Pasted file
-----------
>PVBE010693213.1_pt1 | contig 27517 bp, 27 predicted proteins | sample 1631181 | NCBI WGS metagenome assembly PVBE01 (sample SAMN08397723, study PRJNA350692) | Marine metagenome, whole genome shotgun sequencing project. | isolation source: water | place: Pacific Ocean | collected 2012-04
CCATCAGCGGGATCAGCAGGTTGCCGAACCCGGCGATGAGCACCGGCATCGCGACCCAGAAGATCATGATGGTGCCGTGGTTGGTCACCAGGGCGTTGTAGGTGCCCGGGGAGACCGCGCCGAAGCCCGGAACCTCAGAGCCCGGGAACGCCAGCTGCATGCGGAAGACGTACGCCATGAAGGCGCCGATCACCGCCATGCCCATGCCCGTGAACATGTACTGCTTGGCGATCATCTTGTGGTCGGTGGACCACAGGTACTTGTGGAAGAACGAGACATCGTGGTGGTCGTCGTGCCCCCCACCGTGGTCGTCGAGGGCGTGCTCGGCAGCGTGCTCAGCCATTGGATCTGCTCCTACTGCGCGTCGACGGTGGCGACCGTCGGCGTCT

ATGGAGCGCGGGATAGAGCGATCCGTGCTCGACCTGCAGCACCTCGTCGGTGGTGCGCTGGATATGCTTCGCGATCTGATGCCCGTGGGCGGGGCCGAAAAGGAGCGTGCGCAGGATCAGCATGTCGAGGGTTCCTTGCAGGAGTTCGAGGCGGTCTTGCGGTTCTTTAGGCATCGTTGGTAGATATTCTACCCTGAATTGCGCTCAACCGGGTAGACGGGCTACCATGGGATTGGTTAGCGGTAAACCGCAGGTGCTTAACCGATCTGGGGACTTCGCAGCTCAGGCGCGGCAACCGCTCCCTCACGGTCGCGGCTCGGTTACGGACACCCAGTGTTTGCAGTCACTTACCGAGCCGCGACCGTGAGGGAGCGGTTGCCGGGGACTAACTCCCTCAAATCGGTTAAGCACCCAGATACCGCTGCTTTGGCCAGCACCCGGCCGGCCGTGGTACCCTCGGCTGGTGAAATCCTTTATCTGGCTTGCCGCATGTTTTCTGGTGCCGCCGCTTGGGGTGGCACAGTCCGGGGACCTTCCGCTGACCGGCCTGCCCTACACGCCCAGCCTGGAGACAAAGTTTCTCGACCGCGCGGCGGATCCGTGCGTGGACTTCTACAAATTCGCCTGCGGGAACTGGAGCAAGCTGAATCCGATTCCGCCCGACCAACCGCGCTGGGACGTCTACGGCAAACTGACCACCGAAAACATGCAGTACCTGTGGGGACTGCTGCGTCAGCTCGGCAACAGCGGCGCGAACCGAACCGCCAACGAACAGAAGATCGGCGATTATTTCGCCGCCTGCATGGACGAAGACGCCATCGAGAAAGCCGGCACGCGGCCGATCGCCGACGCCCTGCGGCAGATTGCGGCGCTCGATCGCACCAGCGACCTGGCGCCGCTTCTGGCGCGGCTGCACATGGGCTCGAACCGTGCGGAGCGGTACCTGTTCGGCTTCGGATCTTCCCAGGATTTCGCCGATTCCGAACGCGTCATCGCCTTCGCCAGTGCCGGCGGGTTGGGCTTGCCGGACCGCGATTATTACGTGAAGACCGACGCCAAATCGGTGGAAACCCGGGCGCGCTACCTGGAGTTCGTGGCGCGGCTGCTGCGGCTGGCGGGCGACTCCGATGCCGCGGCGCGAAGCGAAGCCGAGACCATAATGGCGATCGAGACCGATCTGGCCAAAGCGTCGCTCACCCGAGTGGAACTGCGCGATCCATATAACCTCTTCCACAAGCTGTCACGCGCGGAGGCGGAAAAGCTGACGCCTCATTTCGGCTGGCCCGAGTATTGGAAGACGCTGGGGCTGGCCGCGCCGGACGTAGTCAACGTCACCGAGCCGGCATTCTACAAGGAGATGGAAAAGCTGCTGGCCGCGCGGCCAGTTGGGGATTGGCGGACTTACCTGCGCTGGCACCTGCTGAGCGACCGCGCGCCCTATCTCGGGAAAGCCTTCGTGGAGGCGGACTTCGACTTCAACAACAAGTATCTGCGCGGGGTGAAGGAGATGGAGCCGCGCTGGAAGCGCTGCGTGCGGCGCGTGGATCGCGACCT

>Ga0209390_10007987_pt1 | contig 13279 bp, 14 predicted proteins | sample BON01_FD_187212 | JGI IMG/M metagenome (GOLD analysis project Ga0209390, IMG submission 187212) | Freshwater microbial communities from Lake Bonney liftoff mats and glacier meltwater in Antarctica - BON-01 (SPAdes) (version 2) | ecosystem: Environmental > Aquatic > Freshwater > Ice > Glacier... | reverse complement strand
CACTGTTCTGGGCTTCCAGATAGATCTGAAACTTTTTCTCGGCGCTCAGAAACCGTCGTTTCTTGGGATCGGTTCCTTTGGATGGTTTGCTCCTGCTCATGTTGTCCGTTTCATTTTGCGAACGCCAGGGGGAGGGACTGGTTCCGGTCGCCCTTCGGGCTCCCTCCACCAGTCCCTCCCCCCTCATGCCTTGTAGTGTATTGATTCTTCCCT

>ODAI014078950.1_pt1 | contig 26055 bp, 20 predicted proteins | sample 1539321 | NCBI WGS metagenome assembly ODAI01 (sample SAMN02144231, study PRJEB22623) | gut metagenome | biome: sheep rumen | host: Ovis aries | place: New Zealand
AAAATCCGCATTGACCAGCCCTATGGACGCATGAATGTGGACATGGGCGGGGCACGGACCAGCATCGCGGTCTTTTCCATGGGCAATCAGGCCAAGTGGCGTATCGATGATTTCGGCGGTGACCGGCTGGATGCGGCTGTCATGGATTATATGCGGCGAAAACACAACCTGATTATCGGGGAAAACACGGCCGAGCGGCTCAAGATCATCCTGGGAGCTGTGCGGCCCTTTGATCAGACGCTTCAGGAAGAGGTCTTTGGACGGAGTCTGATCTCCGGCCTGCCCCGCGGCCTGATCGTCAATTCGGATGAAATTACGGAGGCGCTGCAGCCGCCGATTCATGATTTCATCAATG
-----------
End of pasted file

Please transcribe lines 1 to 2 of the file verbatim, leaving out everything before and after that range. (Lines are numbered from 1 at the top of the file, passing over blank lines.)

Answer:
>PVBE010693213.1_pt1 | contig 27517 bp, 27 predicted proteins | sample 1631181 | NCBI WGS metagenome assembly PVBE01 (sample SAMN08397723, study PRJNA350692) | Marine metagenome, whole genome shotgun sequencing project. | isolation source: water | place: Pacific Ocean | collected 2012-04
CCATCAGCGGGATCAGCAGGTTGCCGAACCCGGCGATGAGCACCGGCATCGCGACCCAGAAGATCATGATGGTGCCGTGGTTGGTCACCAGGGCGTTGTAGGTGCCCGGGGAGACCGCGCCGAAGCCCGGAACCTCAGAGCCCGGGAACGCCAGCTGCATGCGGAAGACGTACGCCATGAAGGCGCCGATCACCGCCATGCCCATGCCCGTGAACATGTACTGCTTGGCGATCATCTTGTGGTCGGTGGACCACAGGTACTTGTGGAAGAACGAGACATCGTGGTGGTCGTCGTGCCCCCCACCGTGGTCGTCGAGGGCGTGCTCGGCAGCGTGCTCAGCCATTGGATCTGCTCCTACTGCGCGTCGACGGTGGCGACCGTCGGCGTCT